lute

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lute. Fretted str. instr. of great antiquity played by plucking with the fingers (occasionally with a plectrum in earlier types). The ‘long lute’, with neck longer than the body, dates back at least to 2000 BC. The short lute, with neck slightly shorter than the body, dates from c.800 BC. It was transformed into the European lute, with distinct neck and central soundhole, probably in Spain in 14th cent. Has a round body, like halved pear, flat neck with 7 or more frets, and separate pegbox usually bent back from neck at angle. In 16th cent. had 11 str. in 6 courses, tuned to convenient pitch. Up to 6 bass courses were added in 17th cent., unalterable in pitch. In mid–17th cent., new system of tuning (called nouveau ton) was introduced by Denis Gaultier. Lutes were much used for solos, acc., and in ens. Their mus. was played not from notation but from tablature which in the 16th and 17th cents. took the form of a staff with a space for each str. and small letters placed within the space to indicate the fret to be used. Small marks above the staff gave the duration of the sounds.

Many varieties of lute were used in the 16th and 17th cents., when it was the chief domestic inst. They incl. mandola, mandolin, angelica, and larger, deeper lutes called archlutes, of which the ‘long’ was the chittarone and the ‘short’ the theorbo. All have the characteristic round back, differentiating them from the flat-back guitar family. In the 17th cent., lute music was chiefly cultivated in Fr., Ger., and Eng. (Dowland was probably the greatest lute composer) while Sp. and It. turned to the guitar. The literature of lute mus. stretches from 1507 to c.1770, among the latest composers to compose for it being Handel, J. S. Bach, Reusner, and Weiss. It came to be used in orch. mus., and there is a part for lute in Bach's St John Passion (1723). With the 20th-cent. revival of interest in early mus. the lute has regained considerable popularity, especially through the agency of virtuosi such as Julian Bream and Nigel North.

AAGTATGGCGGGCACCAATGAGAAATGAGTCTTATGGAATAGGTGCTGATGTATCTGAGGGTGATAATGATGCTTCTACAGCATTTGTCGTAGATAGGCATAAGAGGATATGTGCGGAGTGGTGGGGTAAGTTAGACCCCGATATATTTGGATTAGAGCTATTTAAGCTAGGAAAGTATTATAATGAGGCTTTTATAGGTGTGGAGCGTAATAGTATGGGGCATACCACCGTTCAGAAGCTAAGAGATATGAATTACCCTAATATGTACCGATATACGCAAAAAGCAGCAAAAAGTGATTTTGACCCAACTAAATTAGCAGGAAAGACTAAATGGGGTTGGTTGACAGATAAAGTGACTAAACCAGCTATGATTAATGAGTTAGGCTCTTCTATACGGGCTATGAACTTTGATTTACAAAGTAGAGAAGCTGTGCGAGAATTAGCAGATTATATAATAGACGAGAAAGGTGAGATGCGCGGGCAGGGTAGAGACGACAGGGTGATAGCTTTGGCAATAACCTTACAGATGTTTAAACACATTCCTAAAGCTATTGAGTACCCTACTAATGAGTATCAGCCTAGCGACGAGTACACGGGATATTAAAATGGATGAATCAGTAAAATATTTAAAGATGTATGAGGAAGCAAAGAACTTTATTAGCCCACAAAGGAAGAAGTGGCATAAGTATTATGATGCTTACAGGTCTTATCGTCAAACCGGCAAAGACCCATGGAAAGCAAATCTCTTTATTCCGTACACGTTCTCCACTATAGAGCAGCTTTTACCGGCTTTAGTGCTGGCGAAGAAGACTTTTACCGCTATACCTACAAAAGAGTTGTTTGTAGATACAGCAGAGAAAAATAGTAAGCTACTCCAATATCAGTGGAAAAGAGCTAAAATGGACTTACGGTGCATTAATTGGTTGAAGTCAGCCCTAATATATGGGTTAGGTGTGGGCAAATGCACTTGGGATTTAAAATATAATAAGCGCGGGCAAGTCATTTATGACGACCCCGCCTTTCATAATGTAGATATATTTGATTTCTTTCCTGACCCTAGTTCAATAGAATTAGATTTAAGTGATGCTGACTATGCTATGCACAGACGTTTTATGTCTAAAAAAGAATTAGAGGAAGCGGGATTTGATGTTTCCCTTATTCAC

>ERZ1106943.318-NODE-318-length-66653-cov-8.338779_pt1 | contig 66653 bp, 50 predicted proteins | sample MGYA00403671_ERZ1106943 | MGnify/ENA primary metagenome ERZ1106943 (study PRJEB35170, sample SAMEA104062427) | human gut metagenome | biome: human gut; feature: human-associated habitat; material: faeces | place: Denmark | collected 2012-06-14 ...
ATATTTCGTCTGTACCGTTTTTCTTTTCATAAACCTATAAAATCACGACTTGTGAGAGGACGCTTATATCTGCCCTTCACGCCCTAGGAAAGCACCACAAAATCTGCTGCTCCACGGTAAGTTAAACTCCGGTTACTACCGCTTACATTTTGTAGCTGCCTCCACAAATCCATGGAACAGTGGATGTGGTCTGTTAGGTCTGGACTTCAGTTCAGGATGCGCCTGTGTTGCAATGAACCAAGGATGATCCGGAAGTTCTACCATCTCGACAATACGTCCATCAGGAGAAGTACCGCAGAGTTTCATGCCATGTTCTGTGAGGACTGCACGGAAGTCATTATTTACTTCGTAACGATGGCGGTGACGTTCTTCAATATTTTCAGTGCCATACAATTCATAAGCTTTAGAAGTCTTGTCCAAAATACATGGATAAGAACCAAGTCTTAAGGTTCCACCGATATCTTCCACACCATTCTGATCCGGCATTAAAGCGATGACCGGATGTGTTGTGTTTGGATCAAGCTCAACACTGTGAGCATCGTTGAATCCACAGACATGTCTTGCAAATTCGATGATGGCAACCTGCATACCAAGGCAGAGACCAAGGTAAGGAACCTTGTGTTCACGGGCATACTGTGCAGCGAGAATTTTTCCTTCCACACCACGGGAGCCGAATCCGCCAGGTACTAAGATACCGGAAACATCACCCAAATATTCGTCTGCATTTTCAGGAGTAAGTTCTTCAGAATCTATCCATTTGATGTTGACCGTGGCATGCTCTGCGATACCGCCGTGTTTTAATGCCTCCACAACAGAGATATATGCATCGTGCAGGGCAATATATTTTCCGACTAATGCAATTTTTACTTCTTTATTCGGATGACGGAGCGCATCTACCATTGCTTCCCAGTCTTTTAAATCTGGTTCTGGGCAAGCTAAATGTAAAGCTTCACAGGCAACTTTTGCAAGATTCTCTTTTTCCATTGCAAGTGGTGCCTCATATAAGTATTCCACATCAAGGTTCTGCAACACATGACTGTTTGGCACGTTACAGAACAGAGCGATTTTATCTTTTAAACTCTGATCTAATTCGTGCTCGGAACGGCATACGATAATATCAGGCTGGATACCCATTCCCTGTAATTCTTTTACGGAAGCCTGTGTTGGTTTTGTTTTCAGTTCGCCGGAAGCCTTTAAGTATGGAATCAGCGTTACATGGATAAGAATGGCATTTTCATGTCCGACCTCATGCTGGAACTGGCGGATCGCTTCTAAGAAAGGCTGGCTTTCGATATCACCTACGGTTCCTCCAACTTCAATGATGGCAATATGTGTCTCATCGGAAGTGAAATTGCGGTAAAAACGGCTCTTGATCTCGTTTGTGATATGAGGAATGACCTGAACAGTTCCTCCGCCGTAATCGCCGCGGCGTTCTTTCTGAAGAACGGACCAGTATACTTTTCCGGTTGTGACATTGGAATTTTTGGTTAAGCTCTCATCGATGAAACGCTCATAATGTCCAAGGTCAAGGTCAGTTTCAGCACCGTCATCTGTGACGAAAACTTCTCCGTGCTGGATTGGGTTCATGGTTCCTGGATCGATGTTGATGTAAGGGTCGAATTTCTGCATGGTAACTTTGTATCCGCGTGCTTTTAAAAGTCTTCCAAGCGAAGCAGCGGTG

The term is also used generically for a large group of str. instr., e.g. fiddles, viols, vielle, etc.

lute

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lute1 / loōt/ • n. a plucked stringed instrument with a long neck bearing frets and a rounded body with a flat front that is shaped like a halved egg.

lute

lute2 • n. (also lut·ing) liquid clay or cement used to seal a joint, coat a crucible, or protect a graft.• v. [tr.] seal, join, or coat with lute.

lute

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lute Plucked stringed instrument most popular in 16th- and 17th-century Europe. It has an almond-shaped body and fretted neck and originally had 11 gut strings. Often played to accompany songs and stylized dances, recently it has been revived as a concert instrument.

lute

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lute1 stringed musical instrument. XIV. — F. †lut (mod. luth), prob. — Pr. laüt — Arab. al-ˈūd (see AL-2).

lute

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lute2 clay or cement to stop holes, etc. XIV. — (O)F. lut or medL. lutum, spec. use of L. lutum mud, potter's clay.

Lute

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Lute

a flock of mallard.